As the New Jersey Supreme Court prepares to take up the case of a rapper charged with attempted murder whose lyrics were used against him during his trial, advocates who decry the practice say it's becoming all too common in U.S. courtrooms.
The case of Vonte Skinner gained widespread attention in 2012 when an appeals court reversed his conviction in the 2005 shooting of Lamont Peterson, who was paralyzed from the waist down. The state appealed the reversal, and the New Jersey Supreme Court is expected to hear arguments next month about whether the lyrics should have been admitted in the first place.
Skinner's first trial ended without a verdict. At his second trial, state prosecutors read 13 pages of rap lyrics found in the car Skinner was driving when he was arrested. They included, "four slugs drillin' your cheek to blow your face off and leave your brain caved in the street."
Whether those lyrics were part of what caused the second jury to convict Skinner may never be known, but some experts say that the practice of presenting art as evidence in court is dicey because judges, juries and prosecutors don't always understand the conventions of the rap genre, a fictional and often exaggerated form of expression meant to entertain, which can be confused with criminal confession.
"I can't imagine any scenario in which it should be admitted as evidence to a jury," said University of Richmond liberal arts assistant professor Erik Nielson.
Along with his colleague Charis Kubrin, an associate criminology professor at the University of California, Irvine, Nielson has conducted extensive research on the use of rap lyrics in the courtroom and has consulted on several cases in which rap lyrics surfaced as potential evidence. In January, Kubrin and Nielson published an op-ed in the New York Times entitled "Rap Lyrics on Trial," in which they highlight the practice, stating that "no other form of fictional expression is exploited this way in the courts."
Nielson told CBS News' Crimesider that prosecutors can often be successful in arguing to a judge that rap lyrics should be introduced because they demonstrate the defendant's "motive or intent" with respect to the crime. Prosecutors can also argue that the lyrics should be read as confessions, Nielson said - essentially, taken literally as a statement of fact representing the actions of the defendant.
As Nielson sees it, that's bogus.
"If rappers killed everyone they said they've killed or wanted to kill, there wouldn't be anybody left on this earth," Nielson said. "This is obviously exaggerated, and rap music itself has a long tradition of hyperbole and exaggeration."
Prosecutors will often seek a connection in a defendant's lyrics to the crime in which they're accused, Nielson said. But that's problematic, he says, because lyrics in rap's "gangsta rap" subgenre are "replete with criminal activity."
"If someone got shot with a Glock 9 millimeter, I can tell you Glock 9 millimeters show up everywhere in gangsta rap," Nielson said. "That can be strong enough for prosecutors to make an argument that there is a connection."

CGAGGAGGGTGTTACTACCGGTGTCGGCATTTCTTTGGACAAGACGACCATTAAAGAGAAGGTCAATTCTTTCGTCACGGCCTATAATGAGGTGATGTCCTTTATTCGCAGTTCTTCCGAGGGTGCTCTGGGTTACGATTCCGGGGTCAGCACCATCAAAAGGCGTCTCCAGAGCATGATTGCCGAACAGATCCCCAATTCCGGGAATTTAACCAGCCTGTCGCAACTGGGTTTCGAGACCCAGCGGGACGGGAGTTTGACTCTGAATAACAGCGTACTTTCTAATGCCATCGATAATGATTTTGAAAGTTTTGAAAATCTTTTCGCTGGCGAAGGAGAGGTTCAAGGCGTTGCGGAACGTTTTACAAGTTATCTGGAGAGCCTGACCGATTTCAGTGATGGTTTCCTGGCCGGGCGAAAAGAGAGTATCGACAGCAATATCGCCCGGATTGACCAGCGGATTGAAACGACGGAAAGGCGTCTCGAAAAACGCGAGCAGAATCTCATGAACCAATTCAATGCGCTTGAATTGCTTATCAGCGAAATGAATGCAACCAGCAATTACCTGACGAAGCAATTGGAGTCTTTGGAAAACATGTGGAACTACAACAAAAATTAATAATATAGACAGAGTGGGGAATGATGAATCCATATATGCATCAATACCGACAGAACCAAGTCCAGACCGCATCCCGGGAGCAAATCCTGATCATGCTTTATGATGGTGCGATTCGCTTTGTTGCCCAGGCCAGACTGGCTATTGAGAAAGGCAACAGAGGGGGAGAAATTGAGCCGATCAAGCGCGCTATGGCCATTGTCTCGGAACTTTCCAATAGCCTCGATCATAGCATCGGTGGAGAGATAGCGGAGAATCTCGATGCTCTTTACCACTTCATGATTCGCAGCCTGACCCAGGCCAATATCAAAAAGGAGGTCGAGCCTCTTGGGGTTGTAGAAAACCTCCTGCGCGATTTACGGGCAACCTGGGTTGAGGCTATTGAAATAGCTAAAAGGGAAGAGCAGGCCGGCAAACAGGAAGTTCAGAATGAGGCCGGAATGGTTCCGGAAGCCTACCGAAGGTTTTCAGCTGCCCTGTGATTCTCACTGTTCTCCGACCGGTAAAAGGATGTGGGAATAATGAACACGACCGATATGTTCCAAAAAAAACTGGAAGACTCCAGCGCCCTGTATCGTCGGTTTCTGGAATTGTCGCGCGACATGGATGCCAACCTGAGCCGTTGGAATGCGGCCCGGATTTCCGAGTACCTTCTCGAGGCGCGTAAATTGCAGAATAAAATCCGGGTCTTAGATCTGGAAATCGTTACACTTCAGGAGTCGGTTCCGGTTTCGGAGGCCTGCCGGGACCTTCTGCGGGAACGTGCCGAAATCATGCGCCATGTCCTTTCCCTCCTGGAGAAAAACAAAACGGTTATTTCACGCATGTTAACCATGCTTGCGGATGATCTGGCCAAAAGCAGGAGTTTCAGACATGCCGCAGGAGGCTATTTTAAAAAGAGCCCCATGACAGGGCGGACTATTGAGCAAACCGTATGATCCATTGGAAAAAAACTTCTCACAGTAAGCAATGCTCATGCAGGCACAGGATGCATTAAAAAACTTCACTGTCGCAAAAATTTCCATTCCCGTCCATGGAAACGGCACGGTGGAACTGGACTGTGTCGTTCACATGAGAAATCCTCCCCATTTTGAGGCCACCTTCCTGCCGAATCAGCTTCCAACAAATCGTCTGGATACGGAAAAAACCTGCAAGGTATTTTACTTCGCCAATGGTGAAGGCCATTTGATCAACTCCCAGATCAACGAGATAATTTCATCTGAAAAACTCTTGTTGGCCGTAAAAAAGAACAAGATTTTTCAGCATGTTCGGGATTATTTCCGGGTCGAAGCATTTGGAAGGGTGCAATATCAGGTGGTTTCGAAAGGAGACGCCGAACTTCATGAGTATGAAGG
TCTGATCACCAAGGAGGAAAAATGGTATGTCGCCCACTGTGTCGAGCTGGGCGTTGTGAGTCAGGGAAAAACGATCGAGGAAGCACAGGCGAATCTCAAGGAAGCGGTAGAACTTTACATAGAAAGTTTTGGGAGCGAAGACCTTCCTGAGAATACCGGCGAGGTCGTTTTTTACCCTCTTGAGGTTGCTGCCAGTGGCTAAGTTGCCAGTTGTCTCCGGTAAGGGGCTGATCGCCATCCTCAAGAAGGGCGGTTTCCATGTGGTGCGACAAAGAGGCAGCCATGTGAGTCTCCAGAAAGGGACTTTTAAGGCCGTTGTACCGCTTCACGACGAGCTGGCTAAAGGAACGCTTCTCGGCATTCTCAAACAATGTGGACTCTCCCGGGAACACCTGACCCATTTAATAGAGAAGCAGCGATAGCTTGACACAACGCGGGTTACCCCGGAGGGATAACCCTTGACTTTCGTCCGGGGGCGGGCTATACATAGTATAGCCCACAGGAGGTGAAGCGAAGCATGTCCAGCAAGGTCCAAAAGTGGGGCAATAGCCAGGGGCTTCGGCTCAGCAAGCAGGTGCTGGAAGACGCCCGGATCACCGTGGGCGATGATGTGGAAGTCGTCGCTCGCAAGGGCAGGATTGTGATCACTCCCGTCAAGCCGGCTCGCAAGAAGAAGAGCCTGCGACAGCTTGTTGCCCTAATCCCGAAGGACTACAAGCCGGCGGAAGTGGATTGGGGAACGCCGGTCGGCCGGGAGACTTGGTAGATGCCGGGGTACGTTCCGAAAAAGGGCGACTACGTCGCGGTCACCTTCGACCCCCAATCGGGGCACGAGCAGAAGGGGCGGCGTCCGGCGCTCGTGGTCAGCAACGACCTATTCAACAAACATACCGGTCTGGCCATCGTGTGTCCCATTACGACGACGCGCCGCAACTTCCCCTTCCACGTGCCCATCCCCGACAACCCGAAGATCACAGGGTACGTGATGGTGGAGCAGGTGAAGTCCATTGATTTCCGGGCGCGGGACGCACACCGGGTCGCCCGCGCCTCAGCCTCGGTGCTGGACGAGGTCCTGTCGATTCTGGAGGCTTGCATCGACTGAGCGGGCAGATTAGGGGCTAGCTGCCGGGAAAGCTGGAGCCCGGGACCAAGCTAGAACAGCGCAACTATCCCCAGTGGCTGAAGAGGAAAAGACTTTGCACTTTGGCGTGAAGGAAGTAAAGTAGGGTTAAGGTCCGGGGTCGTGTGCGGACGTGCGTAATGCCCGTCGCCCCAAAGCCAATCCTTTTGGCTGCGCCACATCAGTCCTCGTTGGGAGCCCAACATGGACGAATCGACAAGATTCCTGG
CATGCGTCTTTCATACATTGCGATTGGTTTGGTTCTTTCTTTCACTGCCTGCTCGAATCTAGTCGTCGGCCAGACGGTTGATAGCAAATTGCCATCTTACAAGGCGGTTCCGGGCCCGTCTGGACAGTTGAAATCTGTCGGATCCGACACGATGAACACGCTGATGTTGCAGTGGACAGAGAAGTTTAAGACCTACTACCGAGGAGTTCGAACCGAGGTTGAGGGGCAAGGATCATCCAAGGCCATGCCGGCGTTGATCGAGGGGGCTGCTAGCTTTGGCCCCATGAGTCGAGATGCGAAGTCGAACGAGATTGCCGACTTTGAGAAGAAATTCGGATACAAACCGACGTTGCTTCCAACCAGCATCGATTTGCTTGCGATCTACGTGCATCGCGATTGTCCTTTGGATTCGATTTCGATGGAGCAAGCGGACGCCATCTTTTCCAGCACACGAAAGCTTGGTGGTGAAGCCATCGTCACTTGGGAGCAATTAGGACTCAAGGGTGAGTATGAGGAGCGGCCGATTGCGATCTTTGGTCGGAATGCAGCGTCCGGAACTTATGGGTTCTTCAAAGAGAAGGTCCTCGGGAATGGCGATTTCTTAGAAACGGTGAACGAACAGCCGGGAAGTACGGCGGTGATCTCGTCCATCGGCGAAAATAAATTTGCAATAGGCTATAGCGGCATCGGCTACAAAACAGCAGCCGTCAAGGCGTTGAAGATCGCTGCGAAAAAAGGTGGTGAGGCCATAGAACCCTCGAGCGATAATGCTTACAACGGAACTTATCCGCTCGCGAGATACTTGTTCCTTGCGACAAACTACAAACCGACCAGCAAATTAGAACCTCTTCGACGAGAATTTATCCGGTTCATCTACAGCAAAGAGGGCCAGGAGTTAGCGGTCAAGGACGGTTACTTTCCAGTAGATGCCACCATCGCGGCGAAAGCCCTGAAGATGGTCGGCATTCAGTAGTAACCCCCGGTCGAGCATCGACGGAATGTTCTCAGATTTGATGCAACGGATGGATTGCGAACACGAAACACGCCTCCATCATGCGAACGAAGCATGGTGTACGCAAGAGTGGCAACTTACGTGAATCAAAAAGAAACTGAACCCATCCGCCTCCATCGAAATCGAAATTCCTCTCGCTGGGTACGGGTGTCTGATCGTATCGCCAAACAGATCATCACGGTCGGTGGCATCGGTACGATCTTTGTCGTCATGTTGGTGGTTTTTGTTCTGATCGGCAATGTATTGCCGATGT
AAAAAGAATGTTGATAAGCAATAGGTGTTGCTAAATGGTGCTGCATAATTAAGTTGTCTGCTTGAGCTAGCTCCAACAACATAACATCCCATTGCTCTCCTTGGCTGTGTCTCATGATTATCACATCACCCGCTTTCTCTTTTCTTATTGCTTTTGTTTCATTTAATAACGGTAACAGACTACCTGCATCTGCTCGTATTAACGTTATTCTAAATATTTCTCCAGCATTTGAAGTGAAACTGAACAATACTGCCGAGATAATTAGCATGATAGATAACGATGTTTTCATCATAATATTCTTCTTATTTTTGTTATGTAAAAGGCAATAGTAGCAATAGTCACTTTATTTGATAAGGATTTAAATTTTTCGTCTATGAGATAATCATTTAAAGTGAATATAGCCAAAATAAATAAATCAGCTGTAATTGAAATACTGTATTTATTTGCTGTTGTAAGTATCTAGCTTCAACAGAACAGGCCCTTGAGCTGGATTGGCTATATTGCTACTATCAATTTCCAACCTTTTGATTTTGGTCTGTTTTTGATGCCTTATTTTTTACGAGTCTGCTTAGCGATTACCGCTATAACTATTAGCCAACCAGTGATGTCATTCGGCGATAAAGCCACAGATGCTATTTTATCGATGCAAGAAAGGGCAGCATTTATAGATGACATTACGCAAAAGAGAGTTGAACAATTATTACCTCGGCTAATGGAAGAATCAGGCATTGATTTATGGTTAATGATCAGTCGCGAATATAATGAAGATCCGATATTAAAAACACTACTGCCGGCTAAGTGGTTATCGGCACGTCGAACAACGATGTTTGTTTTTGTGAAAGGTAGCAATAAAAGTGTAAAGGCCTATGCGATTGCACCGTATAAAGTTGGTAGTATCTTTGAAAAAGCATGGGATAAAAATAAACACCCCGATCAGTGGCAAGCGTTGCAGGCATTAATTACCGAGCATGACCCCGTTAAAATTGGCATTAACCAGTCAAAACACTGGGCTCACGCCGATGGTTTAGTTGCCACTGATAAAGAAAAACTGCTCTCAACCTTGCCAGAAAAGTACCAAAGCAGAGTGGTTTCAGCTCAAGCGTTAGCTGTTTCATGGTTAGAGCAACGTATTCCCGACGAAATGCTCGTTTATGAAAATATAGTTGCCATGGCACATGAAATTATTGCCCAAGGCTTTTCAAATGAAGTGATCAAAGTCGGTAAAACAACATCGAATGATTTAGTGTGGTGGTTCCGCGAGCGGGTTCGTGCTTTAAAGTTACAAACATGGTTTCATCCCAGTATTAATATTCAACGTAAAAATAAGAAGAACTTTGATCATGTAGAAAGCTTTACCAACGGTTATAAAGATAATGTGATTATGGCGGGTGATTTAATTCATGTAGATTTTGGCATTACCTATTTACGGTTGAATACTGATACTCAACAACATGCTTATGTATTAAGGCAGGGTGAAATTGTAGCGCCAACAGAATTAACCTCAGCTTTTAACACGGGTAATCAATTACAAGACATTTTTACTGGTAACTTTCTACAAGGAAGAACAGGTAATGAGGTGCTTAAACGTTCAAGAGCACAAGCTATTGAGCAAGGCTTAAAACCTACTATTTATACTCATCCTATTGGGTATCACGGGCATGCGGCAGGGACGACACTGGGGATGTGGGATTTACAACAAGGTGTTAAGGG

As Nielson sees it, rap lyrics almost always serve to unfairly bias a jury against a defendant.
He points to a 1999 study conducted by a California State University psychologist that gave participants basic information about a hypothetical murder defendant who was a young black male. Only some of the participants were shown the defendant's violent rap lyrics, and those who were, were more likely to think the man had committed the murder than those who hadn't seen the lyrics.
In a brief filed with the New Jersey Supreme Court, the ACLU of New Jersey argued that Skinner's lyrics - some of which had been penned years before the 2005 shooting - had no connection to the crime or victim, and thus their admission into evidence to demonstrate a "motive and intent" in the attempted murder "violated Mr. Skinner's right of free expression under our federal and state constitutions."
"That a rap artist wrote lyrics seemingly embracing the world of violence is no more reason to ascribe to him a motive and intent to commit violent acts than to ... indict Johnny Cash for having 'shot a man in Reno just to watch him die,'" states the brief.
In reversing the conviction, the appeals court found that there was little evidence to tie Skinner to the crime. The court noted their "significant doubt" as to whether jurors would have convicted Skinner "had they not been required to listen to the extended reading of these disturbing and highly prejudicial lyrics."
And Skinner is not the only defendant who has had to defend his writing in court. The ACLU of New Jersey examined 18 cases around the country involving rap lyrics and found that 80 percent of the time, judges allowed the lyrics to be admitted as evidence.
But 18 cases is a "drop in the bucket" compared to the number of cases in which prosecutors point to rap lyrics in the courtroom, Nielson said.
On March 7, 17-year-old Chicago rapper Clint Massey, who goes by the stage name "RondoNumbaNine," was arrested and charged with murder in connection to the fatal February shooting of a livery driver, reports the Chicago Tribune.
His video "Shooters," which references gun violence and features images of rappers holding guns, has been viewed more than a half-million times since his arrest.
The Cook County State's Attorney's Office spokesman told Crimesider it's too early to comment about whether prosecutors may seek to use his lyrics as evidence in that case.
But Nielson has a definite opinion: "Rather than spending hours or days or weeks pouring over rap lyrics and videos, as prosecutors and law enforcement often do, I think they should use that time to gather real evidence...That will not only make their cases stronger, it will make the criminal justice system stronger as well."